19. In addition, the State alleges that there are two remedies that have not been exhausted by the petitioner: action for direct reparations brought before a jurisdiction that reviews administrative court decisions; and, acción de tutela. The State contends that these legal actions are adequate remedies that the petitioners should have made use of in this case. As regards the action for direct reparations, the State maintains that such a remedy is available and could be applied by the petitioners despite the time elapsed since the alleged disappearance of Mr. Tabares Toro, in accordance with Article 7 of Law 789/2000, which establishes that “the statute of limitations of action for direct reparations based on the crime of forced disappearance shall be counted from the date on which the victim appears or, failing that, from the date of the final judgment handed down in the criminal proceedings, notwithstanding the fact that such action could be brought at any time after the events giving rise to the disappearance occurred”.
20. On the basis of these elements, the State argues that it rules out application of any of the exceptions contained in Article 46(2) of the American Convention. In this regard, the State requests that the petition presented by the petitioners regarding its responsibility in the acts related to the alleged forced disappearance of Mr. Tabares Toro and the lack of judicial clarification be declared inadmissible.
III. ANALYSIS ON ADMISSIBILITY
21. In principle, the petitioners are authorized by Article 44 of the American Convention to lodge petitions with the Commission. The petition states that the alleged victims are physical persons, in respect of whom the Colombian State undertook the obligation to respect and guarantee the rights established in the American Convention. Colombia has been a State party to the American Convention since July 31, 1973, the date on which it deposited the relevant instrument of ratification. The Commission therefore has jurisdiction ratione personae to examine the petition.
22. Similarly, the Commission has jurisdiction ratione loci to consider the petition, since it alleges violations of rights protected by the American Convention that took place under the jurisdiction of the State. The Commission has jurisdiction ratione temporis to examine the petition, since the obligation to respect and guarantee the rights protected by the American Convention was already in force for the State on the date that the events alleged in the petition occurred. Finally, the Commission has jurisdiction ratione materiae, because the petition reports possible violations of human rights protected by the American Convention.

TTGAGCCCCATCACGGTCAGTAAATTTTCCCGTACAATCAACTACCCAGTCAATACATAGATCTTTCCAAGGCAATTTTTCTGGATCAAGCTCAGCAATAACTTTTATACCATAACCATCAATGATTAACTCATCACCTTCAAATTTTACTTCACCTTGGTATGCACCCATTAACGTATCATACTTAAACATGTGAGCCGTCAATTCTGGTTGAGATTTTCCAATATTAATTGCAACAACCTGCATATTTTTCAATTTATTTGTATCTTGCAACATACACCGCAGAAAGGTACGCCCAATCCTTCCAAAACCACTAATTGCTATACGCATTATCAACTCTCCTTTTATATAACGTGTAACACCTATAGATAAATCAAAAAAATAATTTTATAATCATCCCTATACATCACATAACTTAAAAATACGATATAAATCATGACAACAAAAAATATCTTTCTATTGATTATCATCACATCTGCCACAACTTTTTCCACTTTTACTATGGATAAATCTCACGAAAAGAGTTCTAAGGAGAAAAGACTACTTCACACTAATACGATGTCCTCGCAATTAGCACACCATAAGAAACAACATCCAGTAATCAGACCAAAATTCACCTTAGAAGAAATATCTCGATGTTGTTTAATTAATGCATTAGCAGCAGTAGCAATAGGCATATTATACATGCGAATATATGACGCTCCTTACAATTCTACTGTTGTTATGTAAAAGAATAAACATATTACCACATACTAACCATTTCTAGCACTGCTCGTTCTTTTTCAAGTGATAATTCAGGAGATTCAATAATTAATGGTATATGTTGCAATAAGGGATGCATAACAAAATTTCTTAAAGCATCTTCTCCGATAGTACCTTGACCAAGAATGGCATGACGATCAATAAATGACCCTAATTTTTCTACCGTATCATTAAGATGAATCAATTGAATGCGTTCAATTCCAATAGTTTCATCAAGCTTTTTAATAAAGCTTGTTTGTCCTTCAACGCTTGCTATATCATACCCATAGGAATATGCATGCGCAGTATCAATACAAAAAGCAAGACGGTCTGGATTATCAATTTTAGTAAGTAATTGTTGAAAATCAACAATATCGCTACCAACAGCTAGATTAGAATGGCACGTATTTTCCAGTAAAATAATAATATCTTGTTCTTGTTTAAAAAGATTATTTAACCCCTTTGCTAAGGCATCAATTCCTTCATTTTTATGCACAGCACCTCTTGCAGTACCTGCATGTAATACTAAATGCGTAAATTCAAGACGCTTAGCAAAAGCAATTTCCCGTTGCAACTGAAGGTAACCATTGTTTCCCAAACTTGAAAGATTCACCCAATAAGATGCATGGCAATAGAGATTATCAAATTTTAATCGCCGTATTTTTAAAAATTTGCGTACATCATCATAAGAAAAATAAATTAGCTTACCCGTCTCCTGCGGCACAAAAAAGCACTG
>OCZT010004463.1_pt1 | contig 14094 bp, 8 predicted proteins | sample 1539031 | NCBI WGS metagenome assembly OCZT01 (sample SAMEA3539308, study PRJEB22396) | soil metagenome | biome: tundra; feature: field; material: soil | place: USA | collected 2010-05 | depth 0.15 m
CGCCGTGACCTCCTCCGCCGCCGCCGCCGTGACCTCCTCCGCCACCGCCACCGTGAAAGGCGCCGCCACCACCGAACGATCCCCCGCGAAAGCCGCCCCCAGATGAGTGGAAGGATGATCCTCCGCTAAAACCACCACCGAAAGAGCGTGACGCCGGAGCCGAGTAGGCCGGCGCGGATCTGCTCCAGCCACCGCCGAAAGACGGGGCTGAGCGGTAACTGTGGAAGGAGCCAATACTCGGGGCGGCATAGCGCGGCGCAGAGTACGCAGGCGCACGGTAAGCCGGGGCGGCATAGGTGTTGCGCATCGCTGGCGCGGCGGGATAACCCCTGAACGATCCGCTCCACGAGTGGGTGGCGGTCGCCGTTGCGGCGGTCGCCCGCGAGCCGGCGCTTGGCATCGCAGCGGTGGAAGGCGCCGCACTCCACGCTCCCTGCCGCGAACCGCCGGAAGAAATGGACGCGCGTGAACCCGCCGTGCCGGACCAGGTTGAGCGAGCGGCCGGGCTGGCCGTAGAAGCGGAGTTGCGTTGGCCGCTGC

B. Requirements for admissibility of the petition
23. The State alleges that the petitioners’ complaint should be declared inadmissible, due to failure to meet the requirement of prior exhaustion of domestic remedies stipulated in Article 46(1) of the American Convention, and to failure to make use of all adequate domestic means to remedy the alleged violations. The petitioners, on the other hand, allege that the exception to the requirement of prior exhaustion of domestic remedies stipulated in Article 46(2) of the American Convention is applicable, by virtue of the delay and ineffectiveness of the criminal investigation.
24. In view of the allegations of the parties, first it is necessary to clarify the domestic remedies that must be exhausted in a case such as the present one, in the light of the jurisprudence of the inter-American system. The Commission’s case law establishes that whenever a crime liable to prosecution by the State is committed, the State has the obligation to promote and expedite criminal proceedings until their final consequences, And that, in such cases, this is the best way to clarify the facts, judge the perpetrators, and establish the corresponding criminal punishment, in addition to providing for other monetary reparations. The Commission considers that the events described by the petitioners involve the alleged violation of fundamental rights, such as the right to life, to humane treatment, and to personal liberty, which are regarded under domestic legislation as crimes liable to prosecution by the State, which is also expected to promote the corresponding investigation and prosecution.